- Consolidators such as Emcor, U.S. Filter, Lennox, ServiceMaster and Roto-Rooter, as well as the utilities, want to be in the PHC business and therefore differ in a fundamental way from the roll-up consolidators, such as Service Experts, American Residential Services (ARS), GroupMAC, and Comfort Systems, whose founders viewed the roll-up as a business opportunity unto itself. Wall Street has soured on roll-ups, which appear to be in a deep coma, if not dead. Nonetheless, the roll-up firms are attractive purchases at the right price and will survive under some name.

- Affinity groups will grow in strength because they provide a way for independent contractors to compete on equal footing in many areas with the consolidators.

- The basic premise of consolidation is that the whole will be greater than the sum of the parts through economies of scale, best practices, training and advancement opportunities, national/regional account capabilities and brand name awareness. Management has been lacking to date, but that premise is still valid, and eventually one or more of the companies will figure out how to do it right.

e-Business In The
Plumbing Industry

This was a panel presentation with contributions by PM Editorial Director Jim Olsztynski, Business News Publishing Co. Online Editorial Manager Joe Ursitti and's Marcia Hollatz. Highlights:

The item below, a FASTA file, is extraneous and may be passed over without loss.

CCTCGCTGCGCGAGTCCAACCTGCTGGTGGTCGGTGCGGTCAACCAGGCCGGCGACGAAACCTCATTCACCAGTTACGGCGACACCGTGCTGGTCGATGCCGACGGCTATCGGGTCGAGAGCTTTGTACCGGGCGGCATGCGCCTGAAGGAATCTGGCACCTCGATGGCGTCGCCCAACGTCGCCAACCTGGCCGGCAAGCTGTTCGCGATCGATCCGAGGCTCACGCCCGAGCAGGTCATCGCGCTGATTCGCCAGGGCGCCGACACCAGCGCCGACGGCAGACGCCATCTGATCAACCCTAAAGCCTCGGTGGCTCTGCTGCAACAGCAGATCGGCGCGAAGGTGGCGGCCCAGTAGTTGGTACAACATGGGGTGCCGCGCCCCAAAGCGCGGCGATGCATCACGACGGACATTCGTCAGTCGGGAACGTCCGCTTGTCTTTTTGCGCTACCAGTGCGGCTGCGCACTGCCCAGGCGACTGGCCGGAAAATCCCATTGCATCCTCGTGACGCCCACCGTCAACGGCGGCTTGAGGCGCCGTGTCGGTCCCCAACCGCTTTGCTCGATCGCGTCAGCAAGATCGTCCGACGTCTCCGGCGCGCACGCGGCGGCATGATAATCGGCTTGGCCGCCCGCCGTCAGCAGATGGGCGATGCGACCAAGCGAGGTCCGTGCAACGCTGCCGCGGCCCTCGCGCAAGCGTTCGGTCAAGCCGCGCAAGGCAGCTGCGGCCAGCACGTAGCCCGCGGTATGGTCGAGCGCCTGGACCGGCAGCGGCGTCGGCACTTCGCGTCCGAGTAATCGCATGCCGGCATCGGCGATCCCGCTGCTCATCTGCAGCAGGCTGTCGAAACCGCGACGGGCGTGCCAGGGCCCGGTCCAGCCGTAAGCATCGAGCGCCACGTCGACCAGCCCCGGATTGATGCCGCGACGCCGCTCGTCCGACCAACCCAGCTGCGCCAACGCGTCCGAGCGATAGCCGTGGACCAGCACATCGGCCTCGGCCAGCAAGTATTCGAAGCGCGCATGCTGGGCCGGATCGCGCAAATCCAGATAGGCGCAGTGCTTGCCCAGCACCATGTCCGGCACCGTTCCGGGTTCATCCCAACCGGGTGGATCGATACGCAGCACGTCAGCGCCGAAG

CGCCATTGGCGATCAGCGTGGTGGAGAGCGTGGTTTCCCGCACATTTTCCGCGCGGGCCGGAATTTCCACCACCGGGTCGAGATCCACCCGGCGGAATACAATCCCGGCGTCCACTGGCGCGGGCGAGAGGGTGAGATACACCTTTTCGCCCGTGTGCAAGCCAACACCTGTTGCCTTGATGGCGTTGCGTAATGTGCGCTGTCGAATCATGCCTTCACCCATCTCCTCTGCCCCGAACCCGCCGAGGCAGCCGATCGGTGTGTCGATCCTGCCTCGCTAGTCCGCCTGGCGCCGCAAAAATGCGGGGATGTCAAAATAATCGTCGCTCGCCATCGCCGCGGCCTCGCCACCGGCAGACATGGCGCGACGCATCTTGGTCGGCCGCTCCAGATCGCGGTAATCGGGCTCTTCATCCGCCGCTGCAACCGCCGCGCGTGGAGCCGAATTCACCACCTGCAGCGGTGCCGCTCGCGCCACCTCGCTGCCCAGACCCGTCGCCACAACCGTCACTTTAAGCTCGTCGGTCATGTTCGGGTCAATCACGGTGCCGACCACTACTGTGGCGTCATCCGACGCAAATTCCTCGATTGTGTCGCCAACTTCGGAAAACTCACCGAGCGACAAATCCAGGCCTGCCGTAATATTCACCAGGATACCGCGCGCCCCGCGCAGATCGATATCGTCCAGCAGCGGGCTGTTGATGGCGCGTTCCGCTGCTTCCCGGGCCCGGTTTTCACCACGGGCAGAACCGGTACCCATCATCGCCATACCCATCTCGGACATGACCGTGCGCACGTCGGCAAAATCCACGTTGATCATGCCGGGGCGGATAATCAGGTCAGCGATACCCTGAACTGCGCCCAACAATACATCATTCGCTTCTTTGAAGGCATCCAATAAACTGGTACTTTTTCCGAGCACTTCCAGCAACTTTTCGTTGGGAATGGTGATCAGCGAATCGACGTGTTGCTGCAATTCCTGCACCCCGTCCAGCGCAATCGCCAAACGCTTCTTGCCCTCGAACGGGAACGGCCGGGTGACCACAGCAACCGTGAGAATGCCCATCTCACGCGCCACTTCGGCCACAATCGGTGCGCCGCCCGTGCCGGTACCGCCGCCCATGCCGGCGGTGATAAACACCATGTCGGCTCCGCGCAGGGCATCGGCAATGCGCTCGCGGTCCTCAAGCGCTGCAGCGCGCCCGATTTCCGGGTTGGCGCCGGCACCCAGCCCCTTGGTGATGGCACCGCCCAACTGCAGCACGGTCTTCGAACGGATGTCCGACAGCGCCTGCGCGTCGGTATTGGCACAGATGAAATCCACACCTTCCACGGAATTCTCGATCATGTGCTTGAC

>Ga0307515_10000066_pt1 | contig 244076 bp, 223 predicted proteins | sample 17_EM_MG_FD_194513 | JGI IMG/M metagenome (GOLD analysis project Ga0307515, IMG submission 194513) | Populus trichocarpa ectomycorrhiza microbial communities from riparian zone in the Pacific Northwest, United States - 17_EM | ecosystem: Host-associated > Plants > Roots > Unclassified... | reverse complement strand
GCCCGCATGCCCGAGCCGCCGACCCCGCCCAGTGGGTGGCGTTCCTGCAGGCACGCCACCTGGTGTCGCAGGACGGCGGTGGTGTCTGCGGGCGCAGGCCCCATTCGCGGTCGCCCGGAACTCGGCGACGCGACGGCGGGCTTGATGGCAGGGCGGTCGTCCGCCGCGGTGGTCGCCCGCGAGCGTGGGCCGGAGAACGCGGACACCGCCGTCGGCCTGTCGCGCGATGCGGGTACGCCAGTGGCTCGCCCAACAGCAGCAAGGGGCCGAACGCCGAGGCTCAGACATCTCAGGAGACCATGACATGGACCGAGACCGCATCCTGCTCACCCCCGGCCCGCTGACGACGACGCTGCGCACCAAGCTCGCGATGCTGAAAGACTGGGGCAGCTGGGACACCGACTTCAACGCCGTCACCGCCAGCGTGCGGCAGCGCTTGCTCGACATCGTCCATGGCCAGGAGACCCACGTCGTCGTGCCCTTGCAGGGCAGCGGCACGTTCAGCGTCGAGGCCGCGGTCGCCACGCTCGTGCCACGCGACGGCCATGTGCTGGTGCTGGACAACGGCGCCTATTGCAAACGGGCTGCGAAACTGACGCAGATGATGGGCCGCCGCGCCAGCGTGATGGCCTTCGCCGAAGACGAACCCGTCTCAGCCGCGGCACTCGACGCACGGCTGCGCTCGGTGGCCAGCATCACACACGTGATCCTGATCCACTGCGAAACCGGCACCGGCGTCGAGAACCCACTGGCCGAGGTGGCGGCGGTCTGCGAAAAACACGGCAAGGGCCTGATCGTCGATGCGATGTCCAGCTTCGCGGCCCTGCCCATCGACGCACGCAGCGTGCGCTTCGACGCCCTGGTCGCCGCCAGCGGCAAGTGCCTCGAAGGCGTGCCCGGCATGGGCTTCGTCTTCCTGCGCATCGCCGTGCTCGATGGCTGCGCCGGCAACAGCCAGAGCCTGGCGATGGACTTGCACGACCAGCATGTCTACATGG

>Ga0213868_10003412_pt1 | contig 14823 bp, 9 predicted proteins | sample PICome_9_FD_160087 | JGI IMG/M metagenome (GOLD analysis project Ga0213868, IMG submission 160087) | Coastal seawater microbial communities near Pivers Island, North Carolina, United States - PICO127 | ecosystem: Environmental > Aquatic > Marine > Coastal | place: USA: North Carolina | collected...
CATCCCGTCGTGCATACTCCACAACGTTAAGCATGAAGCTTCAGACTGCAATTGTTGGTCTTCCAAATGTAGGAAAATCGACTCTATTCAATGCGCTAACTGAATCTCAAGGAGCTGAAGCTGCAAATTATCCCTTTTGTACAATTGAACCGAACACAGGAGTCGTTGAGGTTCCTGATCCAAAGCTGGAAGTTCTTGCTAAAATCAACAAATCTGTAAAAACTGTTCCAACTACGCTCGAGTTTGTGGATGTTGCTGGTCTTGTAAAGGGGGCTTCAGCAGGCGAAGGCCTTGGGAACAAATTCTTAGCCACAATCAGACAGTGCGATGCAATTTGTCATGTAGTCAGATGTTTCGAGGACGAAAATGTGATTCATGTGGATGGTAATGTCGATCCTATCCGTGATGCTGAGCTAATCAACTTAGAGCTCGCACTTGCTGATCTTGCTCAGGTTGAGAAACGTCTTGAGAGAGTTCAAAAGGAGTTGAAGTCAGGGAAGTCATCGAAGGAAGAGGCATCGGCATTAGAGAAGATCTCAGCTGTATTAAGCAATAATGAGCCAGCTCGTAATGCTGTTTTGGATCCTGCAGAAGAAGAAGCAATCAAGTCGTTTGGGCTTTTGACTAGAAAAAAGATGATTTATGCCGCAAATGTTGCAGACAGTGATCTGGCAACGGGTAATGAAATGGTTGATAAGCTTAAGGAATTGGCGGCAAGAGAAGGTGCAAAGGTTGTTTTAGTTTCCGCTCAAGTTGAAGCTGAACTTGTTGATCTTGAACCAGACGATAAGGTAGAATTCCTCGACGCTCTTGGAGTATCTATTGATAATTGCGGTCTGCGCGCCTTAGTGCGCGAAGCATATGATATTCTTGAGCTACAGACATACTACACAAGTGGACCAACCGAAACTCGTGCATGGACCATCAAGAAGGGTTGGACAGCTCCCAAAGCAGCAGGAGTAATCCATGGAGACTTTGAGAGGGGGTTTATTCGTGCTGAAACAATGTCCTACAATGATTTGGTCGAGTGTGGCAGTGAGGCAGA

- The Internet is mainly a communications and research medium at present for PHC contractors, but is rapidly developing procurement opportunities, with marketing further down the road.

- There's no good reason not to have a Web site, even if it's only an electronic brochure. Cost is cheap and it tells customers you are in tune with the modern world.

- Contractors shouldn't link Web site visitors to trade associations or manufacturers. You risk turning your captive audience over to competitors.

- Don't forget to promote your Web site everywhere you can (i.e., trucks, newspaper and Yellow Pages ads, stickers, brochures, business cards, letterheads and other company literature).

- More than half of the adult population in the United States now uses the Internet. However, they include 77 percent of people in the 18-35 age group. This is your target audience of the near future.

- By the year 2004, there will be an estimated $4 trillion worth of transactions conducted online.

- Internet opportunities include buying and selling online, acquiring technical specifications and product information, and recruiting employees. Major service companies such as Sears are moving into online service scheduling.

Labor Trends & Mistakes

Robert Bruno, assistant professor at the University of Illinois' Institute of Labor and Industrial Relations, detailed how past mistakes have caused industry powerhouses to topple and explained how these type of errors relate to the construction industry's current status. Key points considered during the presentation

- Three conditions facilitating what Bruno dubbed a "march to folly":

  • Policies viewed at the time as counterproductive to the industry;